Archive for Joe Walsh

Great Soundtracks of 1982: Fast Times at Ridgemont High

Posted in 1980s, films, Humour, Music, Rock, soundtracks, Uncategorized with tags , , , , , , , , , , , , , , , , , , , , , , on June 11, 2015 by 80smetalman

220px-Fasttimesatridgemonthighsoundtrack

Before I get started, let me be perfectly blunt here. I thought the movie “Fast Times at Ridgemont High” sucked. Not as much as my friend though because while I was willing to endure it to the end, he couldn’t take it and suggested we leave. I didn’t debate it. I know that it has been preserved on account of its apparent tackling of teen issues at the time. That may have been true but they could have made a better film to deliver the message. The only positive I found about the film was the stoner character played by Sean Penn, he was quite amusing.

Sean Penn in the film

Sean Penn in the film

Fortunately, a sucky film doesn’t mean that the soundtrack is going to be as bad. Any soundtrack that has such artists as Billy Squier, Don Felder, Don Henley, Joe Walsh and Sammy Hagar has to be good. My hypothesis is that when deciding what songs to use on the soundtrack, someone suggested just how kick ass the soundtrack to “Heavy Metal” was so they brought in some of the same artists on “Fast Times.” Again, Sammy Hagar does the title cut and it’s good although I wouldn’t put it at the same level as the other film I mentioned here. It’s the same with Felder’s track. It’s good but it doesn’t measure up to “Heavy Metal Takin’ a Ride.” Then again, that is a very tough song to measure up to. On the other hand, I do prefer the offering from Stevie Nicks on this soundtrack and I really liked her song on “Heavy Metal.” Plus there are good contributions from the likes of Joe Walsh, Don Henley and Billy Squier as well.

Billy Squier

Billy Squier  

Sammy Hagar

Sammy Hagar

Stevie Nicks

Stevie Nicks

joewalsh

Another comparison with “Fast Times at Ridgemont High” and “Heavy Metal” is the fact that there are some good songs from unknown artists. The Rayvins “Raised on Radio” is a very pleasing hard rock track and it’s made me curious to hear what else they might have to offer. The same can be said for the songs by Graham Nash and Gerrard McMahon. Both deliver some decent rock here. However, they’re not the only ones. Jimmy Buffet and Poco both known more for their country rock sound go down a definite rockier route with the songs on this soundtrack. But the biggest surprise is from Donna Summer! The proclaimed Queen of Disco from the late 70s sings a blinder of a rock song on the soundtrack and all I can say is, “I’m impressed.”

Track Listing:

1. Jackson Browne- Somebody’s Baby

2. Joe Walsh- Waffle Stomp

3. Don Henley- Love Rules

4. Louise Goffin- Uptown Boys

5. Timothy B Schmit- So Much in Love

6. The Rayvins- Raised on Radio

7. Gerard McMahon- The Look In Your Eyes

8. The Go Go’s- Speeding

9. Don’t be Lonely- Quarterflash

10. Don Felder- Never Surrender

11. Billy Squier- Fast Times (The Best Years of Our Lives)

12. Sammy Hagar- Fast Times at Ridgemont High

13. Jimmy Buffet- I Don’t Know (Spicoli’s Theme)

14. Graham Nash- Love is the Reason

15. Poco- I’ll Leave it Up to You

16. Donna Summer- Highway Runner

17. Steve Nicks- Sleeping Angel

18. Palmer/Joist- She’s My Baby (And She’s Out of Control)

19. Oingo Boingo- Goodbye Goodbye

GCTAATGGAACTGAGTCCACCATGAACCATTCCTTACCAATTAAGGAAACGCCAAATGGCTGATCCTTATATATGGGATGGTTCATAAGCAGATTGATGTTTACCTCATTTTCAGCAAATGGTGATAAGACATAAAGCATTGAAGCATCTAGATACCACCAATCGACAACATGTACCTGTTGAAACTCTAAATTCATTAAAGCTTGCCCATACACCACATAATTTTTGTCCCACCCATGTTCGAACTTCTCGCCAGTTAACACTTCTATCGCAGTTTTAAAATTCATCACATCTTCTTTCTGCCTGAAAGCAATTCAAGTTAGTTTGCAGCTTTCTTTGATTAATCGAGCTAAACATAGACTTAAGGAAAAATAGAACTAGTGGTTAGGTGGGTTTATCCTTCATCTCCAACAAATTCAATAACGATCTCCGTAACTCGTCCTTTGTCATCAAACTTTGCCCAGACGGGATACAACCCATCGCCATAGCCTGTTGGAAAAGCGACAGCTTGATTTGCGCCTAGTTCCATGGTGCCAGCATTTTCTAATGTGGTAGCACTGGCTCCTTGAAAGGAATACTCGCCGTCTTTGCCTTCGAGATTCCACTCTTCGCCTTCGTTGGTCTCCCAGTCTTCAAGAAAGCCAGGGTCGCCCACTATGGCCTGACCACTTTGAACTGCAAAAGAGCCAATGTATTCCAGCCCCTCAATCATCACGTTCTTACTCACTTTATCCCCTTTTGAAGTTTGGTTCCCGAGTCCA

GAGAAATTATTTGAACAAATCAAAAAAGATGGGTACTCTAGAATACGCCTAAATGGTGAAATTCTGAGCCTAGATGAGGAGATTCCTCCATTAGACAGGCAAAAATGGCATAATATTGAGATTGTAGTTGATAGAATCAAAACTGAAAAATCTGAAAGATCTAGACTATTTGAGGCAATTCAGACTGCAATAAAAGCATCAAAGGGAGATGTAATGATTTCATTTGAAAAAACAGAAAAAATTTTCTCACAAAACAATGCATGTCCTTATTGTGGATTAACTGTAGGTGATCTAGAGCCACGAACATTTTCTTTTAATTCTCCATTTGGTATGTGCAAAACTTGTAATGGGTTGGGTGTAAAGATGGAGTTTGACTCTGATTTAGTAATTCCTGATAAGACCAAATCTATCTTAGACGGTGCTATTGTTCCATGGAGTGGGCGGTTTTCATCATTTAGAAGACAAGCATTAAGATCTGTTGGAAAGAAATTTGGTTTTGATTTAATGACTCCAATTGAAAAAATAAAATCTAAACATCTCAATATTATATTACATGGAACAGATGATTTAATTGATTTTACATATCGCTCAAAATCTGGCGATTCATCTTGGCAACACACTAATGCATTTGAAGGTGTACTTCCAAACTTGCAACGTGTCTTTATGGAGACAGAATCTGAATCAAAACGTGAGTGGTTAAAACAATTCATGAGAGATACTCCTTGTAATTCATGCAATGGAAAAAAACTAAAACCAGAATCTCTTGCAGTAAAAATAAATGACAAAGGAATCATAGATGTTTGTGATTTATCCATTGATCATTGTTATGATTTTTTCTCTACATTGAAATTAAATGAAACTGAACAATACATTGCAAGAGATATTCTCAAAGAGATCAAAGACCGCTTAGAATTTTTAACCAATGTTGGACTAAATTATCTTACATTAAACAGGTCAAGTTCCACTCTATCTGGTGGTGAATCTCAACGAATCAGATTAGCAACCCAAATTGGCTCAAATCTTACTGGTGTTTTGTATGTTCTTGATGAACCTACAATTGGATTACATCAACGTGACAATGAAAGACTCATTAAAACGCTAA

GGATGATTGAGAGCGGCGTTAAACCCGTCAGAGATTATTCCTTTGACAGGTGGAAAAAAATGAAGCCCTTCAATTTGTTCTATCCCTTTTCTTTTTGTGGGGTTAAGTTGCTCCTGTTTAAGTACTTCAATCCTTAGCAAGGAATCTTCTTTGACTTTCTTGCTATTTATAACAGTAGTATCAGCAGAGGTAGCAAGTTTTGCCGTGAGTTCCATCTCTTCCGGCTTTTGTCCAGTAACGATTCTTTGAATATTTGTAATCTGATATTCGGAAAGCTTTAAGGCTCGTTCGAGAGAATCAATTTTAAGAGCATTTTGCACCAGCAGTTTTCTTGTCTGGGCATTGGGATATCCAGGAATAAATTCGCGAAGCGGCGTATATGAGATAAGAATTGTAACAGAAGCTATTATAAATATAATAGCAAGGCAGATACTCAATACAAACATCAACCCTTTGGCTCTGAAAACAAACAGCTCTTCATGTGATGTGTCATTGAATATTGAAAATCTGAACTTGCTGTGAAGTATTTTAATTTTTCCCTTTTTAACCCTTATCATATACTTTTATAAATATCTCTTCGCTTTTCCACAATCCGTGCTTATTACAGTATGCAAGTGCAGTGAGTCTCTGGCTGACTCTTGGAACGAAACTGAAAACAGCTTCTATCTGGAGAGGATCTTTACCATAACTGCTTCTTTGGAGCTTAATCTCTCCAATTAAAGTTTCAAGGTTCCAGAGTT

What can’t be faulted is that there is a great collection of songs here by some of the best artists who were around at the time. Many of whom are still going. What they did was come together to make a really cool soundtrack which leaves me thinking, “Shame about the movie.”

Next post: Joan Jett and the Blackhearts- I Love Rock and Roll

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Great Rock Albums of 1981: Joe Walsh- There Goes The Neighborhood

Posted in 1980s, Music, Rock, Uncategorized with tags , , , , , , , , , on January 30, 2014 by 80smetalman

Joe_Walsh_-_There_Goes_the_Neighborhood

After the break up of The Eagles in 1980, Joe Walsh was the first ex-band member out of the blocks with a solo album. Of course, he was already experienced in that department having had a number of solo albums before joining and whilst with the band. Most notable of those was the 1978 album, “But Seriously Folks,” which I visited on here a long time ago. It’s sometimes hard to believe that I’ve been at this for three years now. “There Goes The Neighborhood” was his first solo release since “But Seriously Folks” and on account of rockers like the famous “Life’s Been Good” on that album, it took me a rather long time before I was able to warm to this 1981 effort.

I realise now that I was guilty of pigeon holing Joe Walsh back then because there are no rockers like his very famous 1978 single on this album and that is something I don’t do for many other artists and don’t like it when the media and so called music fans do it. Now with my wrist slapped and a refamiliarisation of the album thanks to YouTube, I can talk about this album through a fresh pair of ears. What put me off the album in 1981 was the first single, “Life Of Illusion,” which each time I heard it, gave me the impression that I was dining in an Italian restaurant. Don’t ask where I got that from. I didn’t have that impression this time around but it’s still not the best song on the album. The tracks “Down On the Farm,” “Bones” and “Rivers (Of the Hidden Funk) all top it for their more bluesy guitar sound. The last of those featured former band mate Don Felder, who co-wrote the song, on guitar and although it’s not stated, I can’t help wondering whether or not the two did their guitar solo trade off like they did on a very famous Eagles classic. The rest of the album varies between that blues sound and a more progressive rock sound.